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 DCI Home: Blood Diseases: Iron-Deficiency Anemia: Diagnosis

      Iron-Deficiency Anemia
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How Is Iron-Deficiency Anemia Diagnosed?

Iron-deficiency anemia is diagnosed using a person's medical history, a physical exam, and diagnostic tests and procedures. A doctor can use these methods to determine how severe the anemia is, its cause, and appropriate treatment. Mild to moderate anemia may have no signs or symptoms. In fact, anemia is often discovered unexpectedly on screening tests and when doctors are checking for other problems.

Specialists Involved

Primary care doctors often diagnose and treat iron-deficiency anemia. These doctors include pediatricians, family doctors, obstetricians, or internal medicine specialists. Other doctors may be consulted, such as experts on diseases of the blood (hematologists) or experts on diseases of the digestive system (gastroenterologists).

Medical and Family History

To find the cause of the anemia and how severe it is, the doctor may ask detailed questions about symptoms (see the What Are the Signs and Symptoms of Iron-Deficiency Anemia? section). The doctor may ask whether the person or a family member has ever had problems with anemia. The doctor will ask about things that may cause anemia, including illnesses, conditions (such as pregnancy), and medicines. The doctor also may ask about the person's diet and eating habits.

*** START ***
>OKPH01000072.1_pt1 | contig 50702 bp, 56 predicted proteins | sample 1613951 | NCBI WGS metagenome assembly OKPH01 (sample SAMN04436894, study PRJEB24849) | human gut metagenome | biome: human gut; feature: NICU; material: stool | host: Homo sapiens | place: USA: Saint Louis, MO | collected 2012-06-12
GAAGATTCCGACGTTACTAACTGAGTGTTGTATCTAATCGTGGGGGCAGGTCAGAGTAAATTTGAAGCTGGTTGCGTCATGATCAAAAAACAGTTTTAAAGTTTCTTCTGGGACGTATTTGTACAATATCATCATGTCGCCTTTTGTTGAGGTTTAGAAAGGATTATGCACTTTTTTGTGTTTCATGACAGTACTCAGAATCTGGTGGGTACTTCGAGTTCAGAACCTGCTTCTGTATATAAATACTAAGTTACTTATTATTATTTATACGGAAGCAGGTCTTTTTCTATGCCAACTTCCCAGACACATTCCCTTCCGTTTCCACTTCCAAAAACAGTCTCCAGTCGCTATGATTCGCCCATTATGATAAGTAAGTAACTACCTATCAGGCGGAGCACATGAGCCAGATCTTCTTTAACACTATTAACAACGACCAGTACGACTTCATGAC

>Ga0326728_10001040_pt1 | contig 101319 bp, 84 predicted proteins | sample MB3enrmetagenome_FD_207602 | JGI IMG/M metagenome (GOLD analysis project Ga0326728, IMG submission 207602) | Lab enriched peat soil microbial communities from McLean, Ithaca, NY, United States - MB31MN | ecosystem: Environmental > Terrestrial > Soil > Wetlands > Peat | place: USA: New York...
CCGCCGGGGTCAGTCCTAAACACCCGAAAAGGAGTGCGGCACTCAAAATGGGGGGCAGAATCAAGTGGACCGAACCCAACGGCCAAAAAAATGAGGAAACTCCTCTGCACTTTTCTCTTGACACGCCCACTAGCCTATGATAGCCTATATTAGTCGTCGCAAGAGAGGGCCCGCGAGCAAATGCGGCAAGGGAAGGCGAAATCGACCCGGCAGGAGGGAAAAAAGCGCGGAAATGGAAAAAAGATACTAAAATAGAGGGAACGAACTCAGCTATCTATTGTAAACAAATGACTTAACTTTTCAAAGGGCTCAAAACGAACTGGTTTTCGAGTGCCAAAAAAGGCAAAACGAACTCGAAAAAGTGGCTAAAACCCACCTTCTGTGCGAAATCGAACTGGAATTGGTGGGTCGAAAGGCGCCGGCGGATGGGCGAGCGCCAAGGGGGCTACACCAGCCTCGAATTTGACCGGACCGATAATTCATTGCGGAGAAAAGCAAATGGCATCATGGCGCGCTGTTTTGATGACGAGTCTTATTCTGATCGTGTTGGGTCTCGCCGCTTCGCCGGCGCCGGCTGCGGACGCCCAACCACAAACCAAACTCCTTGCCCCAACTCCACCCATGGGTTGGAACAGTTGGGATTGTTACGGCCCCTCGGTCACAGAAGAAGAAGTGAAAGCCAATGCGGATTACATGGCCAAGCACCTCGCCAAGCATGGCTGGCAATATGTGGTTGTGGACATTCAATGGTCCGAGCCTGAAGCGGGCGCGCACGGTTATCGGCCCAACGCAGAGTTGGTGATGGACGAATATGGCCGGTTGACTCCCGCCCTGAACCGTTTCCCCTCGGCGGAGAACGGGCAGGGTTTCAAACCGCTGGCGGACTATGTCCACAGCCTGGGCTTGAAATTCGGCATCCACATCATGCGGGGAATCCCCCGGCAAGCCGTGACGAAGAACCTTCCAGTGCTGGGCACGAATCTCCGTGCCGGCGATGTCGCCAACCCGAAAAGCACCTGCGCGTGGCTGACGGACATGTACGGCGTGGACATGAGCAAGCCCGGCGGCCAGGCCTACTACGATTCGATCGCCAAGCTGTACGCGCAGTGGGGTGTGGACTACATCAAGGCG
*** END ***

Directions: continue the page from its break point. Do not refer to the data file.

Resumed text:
Physical Exam

A physical exam may include:

  • Checking for pale or yellowish skin, gums, or nail beds
  • Listening to the heart for a rapid or irregular heartbeat
  • Listening to the lungs for rapid or uneven breathing
  • Feeling the abdomen to check the size of the liver and spleen
  • Checking for signs of bleeding, including a pelvic and rectal exam (these areas are common sources of blood loss)

The doctor also will order a number of tests or procedures to be sure about the type of anemia and how severe it is.

Diagnostic Tests and Procedures

Your doctor may order various tests or procedures to determine the type and severity of anemia you have. Usually, the first test used to diagnose anemia is a complete blood count (CBC). The CBC tells a number of things about a person's blood, including:

  • The hemoglobin level. Hemoglobin is the iron-rich protein in red blood cells that carries oxygen through the body. The normal range of hemoglobin levels for the general population is 11.1-15.0 g/dL. A low hemoglobin level means a person has anemia.
  • The hematocrit (hee-MAT-oh-crit) level. The hematocrit level measures how much of the blood is made up of red blood cells. The normal range for hematocrit levels for the general population is 32-43 percent. A low hematocrit level is another sign of anemia.

The normal range of these levels may be lower in certain racial and ethnic populations. Your doctor can explain your individual test results.

The CBC also checks:

  • The numbers of red blood cells. Too few red blood cells means a person has anemia. A low number of red blood cells is usually seen with either a low hemoglobin or a low hematocrit level, or both.